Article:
Our new iPad review has covered Apple's third-generation iPad's screen, camera, connectivity and battery life. But what makes it work, is overheating a problem, and what are our final thoughts? Continue reading our new iPad review to find out.

New iPad review: CPU and GPU

In charge of the new iPad is a revised combo CPU/GPU chip, the A5X system on a chip (SoC). This has the same dual-core ARM processor on main duties, while its graphics component has been doubled-up to create a quad-core display driver. Apple upset nVidia by suggesting that its new processor was up to four times faster than the best the graphics specialist could muster for Google Android tablets, in the form of their brand-new nVidia Tegra 3 solution.

But independent benchmarks are now bearing out the claim for the PowerVR SGX543MP4 processor. In raw speed, it's about twice the power of the iPad 2, and four times a Tegra 3. But by the time it's tasked with pushing 3.1 million pixels around, it's back to the same over-achieving potential as an iPad 2.

The overall processor performance of the new iPad is in effect the same as the iPad 2, albeit spruced a little by the doubling of memory to 1GB.

New iPad review: Warm front. Or rear?

Compared to the always-cool iPad 2, the new iPad runs warmer to the touch. It's most evident when working the pad hard, such as when playing action games, and you may feel it approaching body heat on its rear aluminium case. We noted most of the warmth coming from the lower left corner, when held in portrait orientation, which roughly corresponds to the position of the Apple A5X SoC within.

New iPad: details

New iPad review: Welcome surprise and final thoughts

When the iPad launched just two years ago, most of the apps available were initially hand-me-downs from the iPhone, and would sit lonely in the centre of a black screen. You could scale them up using the handy 2x button, but this would simply render them as fuzzy magnifications of the 320 x 480 pixel original. With 2012's revision, the Retina-enabled iPad now shows them in a much more convincing way, driven through the quad-core graphics engine. They're not quite ‘retina' in detail but it does makes older iPhone-only apps on the new iPad almost indistinguishable from iPad native ones.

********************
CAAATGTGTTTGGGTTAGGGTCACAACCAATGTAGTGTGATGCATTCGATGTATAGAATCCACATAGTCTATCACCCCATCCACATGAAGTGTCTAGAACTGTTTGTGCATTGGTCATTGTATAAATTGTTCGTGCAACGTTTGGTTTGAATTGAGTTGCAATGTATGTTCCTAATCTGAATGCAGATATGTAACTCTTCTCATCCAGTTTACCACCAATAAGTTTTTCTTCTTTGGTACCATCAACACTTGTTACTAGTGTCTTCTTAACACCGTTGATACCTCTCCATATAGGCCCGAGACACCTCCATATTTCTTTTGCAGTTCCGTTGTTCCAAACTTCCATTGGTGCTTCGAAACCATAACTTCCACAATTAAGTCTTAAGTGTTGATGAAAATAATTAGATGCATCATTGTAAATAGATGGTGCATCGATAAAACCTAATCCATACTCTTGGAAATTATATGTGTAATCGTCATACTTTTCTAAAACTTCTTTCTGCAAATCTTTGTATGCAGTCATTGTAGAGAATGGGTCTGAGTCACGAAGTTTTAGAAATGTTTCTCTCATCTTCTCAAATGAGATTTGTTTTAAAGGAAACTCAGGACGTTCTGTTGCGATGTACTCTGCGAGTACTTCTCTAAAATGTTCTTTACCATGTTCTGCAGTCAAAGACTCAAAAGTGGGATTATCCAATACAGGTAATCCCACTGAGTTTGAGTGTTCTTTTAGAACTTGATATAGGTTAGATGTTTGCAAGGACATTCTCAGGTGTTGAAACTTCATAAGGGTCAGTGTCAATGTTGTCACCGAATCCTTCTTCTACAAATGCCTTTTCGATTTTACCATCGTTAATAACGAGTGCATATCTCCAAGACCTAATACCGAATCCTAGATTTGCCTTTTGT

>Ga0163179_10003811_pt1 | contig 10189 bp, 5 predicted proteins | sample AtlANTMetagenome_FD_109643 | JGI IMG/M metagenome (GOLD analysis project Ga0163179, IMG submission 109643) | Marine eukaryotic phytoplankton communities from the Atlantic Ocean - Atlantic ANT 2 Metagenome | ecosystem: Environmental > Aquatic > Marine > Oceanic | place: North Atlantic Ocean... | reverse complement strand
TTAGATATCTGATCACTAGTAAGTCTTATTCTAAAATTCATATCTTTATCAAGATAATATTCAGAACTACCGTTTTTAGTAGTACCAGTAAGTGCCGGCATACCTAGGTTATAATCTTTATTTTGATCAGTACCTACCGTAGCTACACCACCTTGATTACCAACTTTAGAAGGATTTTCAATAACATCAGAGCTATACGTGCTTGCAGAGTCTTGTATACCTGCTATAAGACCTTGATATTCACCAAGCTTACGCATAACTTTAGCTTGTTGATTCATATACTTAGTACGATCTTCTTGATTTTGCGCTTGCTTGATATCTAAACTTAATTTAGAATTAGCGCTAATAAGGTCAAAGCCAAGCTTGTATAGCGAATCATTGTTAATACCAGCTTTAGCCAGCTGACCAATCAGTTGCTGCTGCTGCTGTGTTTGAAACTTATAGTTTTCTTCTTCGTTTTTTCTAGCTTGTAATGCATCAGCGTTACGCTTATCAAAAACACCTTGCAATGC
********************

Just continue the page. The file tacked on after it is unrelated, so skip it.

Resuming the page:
Much about iPad 3 is the same as iPad 2, including pricing across each of six models (twelve if you include black/white options). If you're wondering What size iPad should I get? do bear in mind that many apps have swelled in size with the Retina upgrade, and if you shot photos and HD video from its cameras, you'll need plenty of storage space.

We would suggest that 32GB is now the minimum size iPad that will comfortably allow you to store a useful set of apps, plus your photos and some video and music.

At just £399 for the entry model, Apple must have taken a hit on its profit margin, to the benefit of the consumer. If the iPad 2 had had any serious competition from even the big-name Android pretenders, iPad 2012 has just buried it.

New iPad display


Apple iPad: Specs

  • 1GHz Apple A5X dual-core processor (ARM Cortex A9 dual-core with SGX543MP4 quad-core graphics)
  • 9.7in (2048 x 1536 pixel) IPS display with capacitive multi-touch
  • 264dpi
  • 16GB, 32GB or 64GB NAND flash storage
  • dual-band 802.11a/b/g/n
  • Bluetooth 4.0
  • option for 3G/4G LTE modem: LTE 700MHz and 200MHz, UMTS/HSPA/HSPA+/DC-HSDPA 850MHz,900MHz, 1800MHz and 1900MHz, microSIM card tray, assisted GPS
  • 5Mp iSight camera (rear-facing), capable of 1920 x 1080p video
  • 0.3Mp FaceTime camera (front-facing)
  • 3.5mm headset jack
  • 30-pin dock connector
  • mono speaker
  • 10W USB power adaptor
  • 42.5Wh lithium-polymer battery
  • 241 x 186 x 9.5mm
  • 652g (667g inc 4G)